Mangled Meat: Interview #40

First off, just want to thank you for participating in this edition of Infidel Interviews. Could you start off by giving a little information about yourself to the audience? Whatever you feel comfortable with, but name, age, what instruments you can play, and where you live would be pretty standard?

My name is Thom Campbell (vocals, programming, percussion, samples and synths). I use a couple hardware sequencers and a synth to make music. I’m 31 and live in Guelph, Ontario.

Would you say that your choice to pursue music has changed your life since you started? Would you say that creativity has evolved you spiritually, emotionally, or logically?

Making music is very cathartic. It has also put me into contact with a lot of really awesome people with similar interests and passion for music.

What would you say would be your short term and long term goals for your musical career?

Goals for the project are fairly simple: continue writing, producing and performing music. My only intention when I started the project last summer was to make heavy Industrial music that I dig. It’s really inspiring that other people dig it as well. The plan is to keep making music, keep trying to improve my skills and see what happens.

What would you say are your favorite themes and topics to write about? What draws you to those themes?

Mangled Meat lurks in the seedy underside of the human condition and the characteristics of our species that we prefer to disavow. Most tracks are about the destructive effects of human activity on other species, nature and other human beings. As the name suggests, the body as meat and cadaverized flesh is a main theme. Other themes and topics include: torture, terrorism, the projection of distinctively human characteristics onto other species, blind faith in technology and the cadaverizing effect of language on the body. Historical evidence of the destructive and deluded self-image of our species along with the current state of discontent in the world drags me into this filthy abyss. That and perhaps my mind is already a filthy abyss.

You have a new release entitled "Taste Test Vol. 2" that you released at the beginning of this month. You have obviously worked hard and long to compile this EP. Is there anything in particular that you would like to mention about this new masterpiece?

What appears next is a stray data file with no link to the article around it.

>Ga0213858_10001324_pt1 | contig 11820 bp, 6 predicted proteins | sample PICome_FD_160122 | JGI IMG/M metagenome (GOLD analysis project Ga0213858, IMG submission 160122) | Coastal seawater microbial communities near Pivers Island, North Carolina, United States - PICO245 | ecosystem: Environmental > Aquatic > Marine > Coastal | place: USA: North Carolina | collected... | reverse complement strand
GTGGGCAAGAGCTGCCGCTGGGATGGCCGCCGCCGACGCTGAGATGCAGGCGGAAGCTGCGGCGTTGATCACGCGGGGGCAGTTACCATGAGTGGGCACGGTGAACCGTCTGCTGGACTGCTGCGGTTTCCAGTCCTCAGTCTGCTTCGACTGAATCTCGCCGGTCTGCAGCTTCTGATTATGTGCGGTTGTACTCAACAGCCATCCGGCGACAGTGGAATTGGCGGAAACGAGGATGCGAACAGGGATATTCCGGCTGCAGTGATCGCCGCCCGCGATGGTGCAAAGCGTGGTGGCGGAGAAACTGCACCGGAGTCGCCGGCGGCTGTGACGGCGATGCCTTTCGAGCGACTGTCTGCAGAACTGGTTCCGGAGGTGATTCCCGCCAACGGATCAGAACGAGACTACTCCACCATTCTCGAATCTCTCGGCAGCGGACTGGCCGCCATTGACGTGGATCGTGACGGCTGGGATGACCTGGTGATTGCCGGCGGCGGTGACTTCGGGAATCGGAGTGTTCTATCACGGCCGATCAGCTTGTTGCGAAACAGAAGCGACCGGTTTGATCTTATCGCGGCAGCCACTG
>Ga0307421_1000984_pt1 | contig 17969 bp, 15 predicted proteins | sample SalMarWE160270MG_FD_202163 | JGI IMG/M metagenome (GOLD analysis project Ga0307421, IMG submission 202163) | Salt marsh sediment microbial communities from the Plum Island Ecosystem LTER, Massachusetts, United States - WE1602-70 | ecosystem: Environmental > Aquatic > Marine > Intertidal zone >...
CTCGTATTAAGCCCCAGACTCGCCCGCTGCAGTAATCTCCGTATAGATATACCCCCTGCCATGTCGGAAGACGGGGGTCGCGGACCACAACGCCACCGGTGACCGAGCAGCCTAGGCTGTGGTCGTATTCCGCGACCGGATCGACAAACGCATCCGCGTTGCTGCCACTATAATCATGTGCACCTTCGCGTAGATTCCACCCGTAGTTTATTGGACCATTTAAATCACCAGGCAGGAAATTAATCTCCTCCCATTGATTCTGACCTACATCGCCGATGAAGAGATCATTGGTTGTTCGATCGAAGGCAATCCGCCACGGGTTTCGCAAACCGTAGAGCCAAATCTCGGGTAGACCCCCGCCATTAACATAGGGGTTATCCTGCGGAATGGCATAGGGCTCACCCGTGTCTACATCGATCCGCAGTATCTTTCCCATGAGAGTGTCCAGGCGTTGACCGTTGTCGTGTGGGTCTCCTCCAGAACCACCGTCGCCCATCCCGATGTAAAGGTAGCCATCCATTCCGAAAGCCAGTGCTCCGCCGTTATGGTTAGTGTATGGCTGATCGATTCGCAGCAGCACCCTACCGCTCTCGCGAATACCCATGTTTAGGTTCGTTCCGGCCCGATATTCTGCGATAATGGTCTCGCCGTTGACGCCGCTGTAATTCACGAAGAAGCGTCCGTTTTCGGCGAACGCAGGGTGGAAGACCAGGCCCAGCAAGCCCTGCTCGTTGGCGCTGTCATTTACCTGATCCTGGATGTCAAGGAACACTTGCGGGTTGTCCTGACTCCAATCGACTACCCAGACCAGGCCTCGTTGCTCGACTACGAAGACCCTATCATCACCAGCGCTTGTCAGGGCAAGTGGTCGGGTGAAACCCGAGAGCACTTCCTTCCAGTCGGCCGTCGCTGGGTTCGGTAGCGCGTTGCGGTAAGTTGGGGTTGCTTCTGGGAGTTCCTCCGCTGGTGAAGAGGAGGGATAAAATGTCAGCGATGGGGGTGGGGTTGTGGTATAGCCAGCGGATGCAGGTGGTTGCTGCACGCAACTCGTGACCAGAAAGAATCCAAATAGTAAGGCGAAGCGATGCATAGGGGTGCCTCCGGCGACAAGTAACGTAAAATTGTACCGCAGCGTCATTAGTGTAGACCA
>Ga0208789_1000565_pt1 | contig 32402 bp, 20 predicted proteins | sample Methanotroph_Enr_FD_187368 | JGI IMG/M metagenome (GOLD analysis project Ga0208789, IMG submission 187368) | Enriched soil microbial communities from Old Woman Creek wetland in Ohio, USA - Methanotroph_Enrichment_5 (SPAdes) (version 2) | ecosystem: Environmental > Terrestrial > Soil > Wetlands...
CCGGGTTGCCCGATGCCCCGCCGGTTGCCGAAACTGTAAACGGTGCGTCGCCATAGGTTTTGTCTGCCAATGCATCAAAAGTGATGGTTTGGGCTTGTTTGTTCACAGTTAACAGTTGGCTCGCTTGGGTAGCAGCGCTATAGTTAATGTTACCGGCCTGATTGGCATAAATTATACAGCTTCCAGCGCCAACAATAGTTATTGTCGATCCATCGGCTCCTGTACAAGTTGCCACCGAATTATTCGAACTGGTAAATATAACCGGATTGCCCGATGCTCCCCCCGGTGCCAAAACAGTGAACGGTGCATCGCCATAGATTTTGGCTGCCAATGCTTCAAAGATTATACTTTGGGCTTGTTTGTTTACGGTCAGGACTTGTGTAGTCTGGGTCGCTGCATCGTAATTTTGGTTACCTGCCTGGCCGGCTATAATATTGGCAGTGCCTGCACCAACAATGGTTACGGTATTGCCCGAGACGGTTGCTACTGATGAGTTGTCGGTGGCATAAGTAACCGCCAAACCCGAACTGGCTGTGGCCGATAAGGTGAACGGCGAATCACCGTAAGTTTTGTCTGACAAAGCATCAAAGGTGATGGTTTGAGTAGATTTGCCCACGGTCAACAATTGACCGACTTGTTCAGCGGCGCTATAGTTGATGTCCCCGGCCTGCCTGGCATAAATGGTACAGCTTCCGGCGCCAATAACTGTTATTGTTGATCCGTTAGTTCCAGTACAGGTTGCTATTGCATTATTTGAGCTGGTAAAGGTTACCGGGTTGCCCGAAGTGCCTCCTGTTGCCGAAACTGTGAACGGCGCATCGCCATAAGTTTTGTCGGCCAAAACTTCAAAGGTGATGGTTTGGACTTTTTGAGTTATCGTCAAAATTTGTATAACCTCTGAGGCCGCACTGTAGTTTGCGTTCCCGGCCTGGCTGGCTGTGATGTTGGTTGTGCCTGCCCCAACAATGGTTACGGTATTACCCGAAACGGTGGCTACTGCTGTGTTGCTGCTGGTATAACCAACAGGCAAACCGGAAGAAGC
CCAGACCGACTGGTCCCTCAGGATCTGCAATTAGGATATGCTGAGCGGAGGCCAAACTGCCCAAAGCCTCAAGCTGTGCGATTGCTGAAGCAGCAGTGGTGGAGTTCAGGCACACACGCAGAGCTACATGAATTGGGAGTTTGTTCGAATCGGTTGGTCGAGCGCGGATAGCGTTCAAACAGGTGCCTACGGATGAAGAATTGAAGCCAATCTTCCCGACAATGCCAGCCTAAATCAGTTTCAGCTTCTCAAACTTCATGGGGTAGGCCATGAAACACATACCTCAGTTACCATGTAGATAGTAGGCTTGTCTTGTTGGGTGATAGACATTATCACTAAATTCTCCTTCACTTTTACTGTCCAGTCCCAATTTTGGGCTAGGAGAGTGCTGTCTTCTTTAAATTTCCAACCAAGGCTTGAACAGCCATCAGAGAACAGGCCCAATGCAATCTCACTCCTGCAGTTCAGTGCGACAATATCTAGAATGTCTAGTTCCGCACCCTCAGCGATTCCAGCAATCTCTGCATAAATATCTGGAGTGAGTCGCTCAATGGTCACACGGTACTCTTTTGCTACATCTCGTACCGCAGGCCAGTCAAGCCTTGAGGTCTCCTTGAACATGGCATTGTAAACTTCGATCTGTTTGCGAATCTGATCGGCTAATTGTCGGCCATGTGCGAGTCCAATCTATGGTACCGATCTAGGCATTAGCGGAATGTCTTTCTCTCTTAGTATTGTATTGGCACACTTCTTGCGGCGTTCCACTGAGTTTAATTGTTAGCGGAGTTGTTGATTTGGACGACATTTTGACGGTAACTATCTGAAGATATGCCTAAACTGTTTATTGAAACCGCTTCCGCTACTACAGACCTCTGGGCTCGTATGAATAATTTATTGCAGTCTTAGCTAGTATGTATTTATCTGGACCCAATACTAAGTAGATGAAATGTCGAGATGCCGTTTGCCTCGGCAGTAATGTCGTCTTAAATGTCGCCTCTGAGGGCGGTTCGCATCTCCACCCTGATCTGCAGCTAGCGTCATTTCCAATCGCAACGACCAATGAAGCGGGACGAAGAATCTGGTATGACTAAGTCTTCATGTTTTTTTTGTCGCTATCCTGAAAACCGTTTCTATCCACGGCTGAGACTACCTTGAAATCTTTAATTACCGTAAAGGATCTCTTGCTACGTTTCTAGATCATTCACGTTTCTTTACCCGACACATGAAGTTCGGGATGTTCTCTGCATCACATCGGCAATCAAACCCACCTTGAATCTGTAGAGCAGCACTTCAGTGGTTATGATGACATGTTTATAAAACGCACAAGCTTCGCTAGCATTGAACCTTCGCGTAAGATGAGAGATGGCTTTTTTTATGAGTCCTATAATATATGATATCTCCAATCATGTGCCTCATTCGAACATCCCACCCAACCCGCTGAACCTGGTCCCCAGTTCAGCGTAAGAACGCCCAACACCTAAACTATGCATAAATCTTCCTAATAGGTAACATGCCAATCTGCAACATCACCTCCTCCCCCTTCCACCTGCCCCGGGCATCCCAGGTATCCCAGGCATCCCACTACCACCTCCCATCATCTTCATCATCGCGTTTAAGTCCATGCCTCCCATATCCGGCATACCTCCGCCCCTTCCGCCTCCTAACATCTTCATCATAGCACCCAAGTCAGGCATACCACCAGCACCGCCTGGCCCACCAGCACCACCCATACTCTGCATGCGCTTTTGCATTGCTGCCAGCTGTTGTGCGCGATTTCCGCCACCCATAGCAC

Thank you; I’m humbled by your kind words. Working with two sequencers on this EP (the first Taste Test EP was composed on one) opened up a lot more possibilities. There are definitely more synth parts on this EP. It’s still very rhythmically driven, but synths take more of a central role. There is more of a late 80s/early 90s Electro-Industrial vibe to Taste Test II than my previous work as a result.

One of the tracks on your album specifically focuses on the genocide committed by the Canadian government against the Native Americans. What inspired you to address this subject, and is it a personal one for you?

The acts of the RCMP and Canadian government against the Indigenous people of Canada (especially removing kidnapping children from their homes and putting them in Residential Schools where many died and many more were abused, experimented on, etc.) continues to shape the culture here today. It is a brutal fact that Canadians must take a stance on in some way, even if it is to turn our backs and ignore it. Unfortunately this often seems to be the response. It’s not a personal subject as much as it is a political and ethical one that demands attention, serious thought and action.

History and philosophy, the intellectual pursuits, have been something important to you. You are currently studying for your Ph.D. in Philosophy at the moment. Do you find it difficult at times to balance you creative efforts and studies?

The project actually started as a way to focus creative energy on something other than my studies, since it is such an al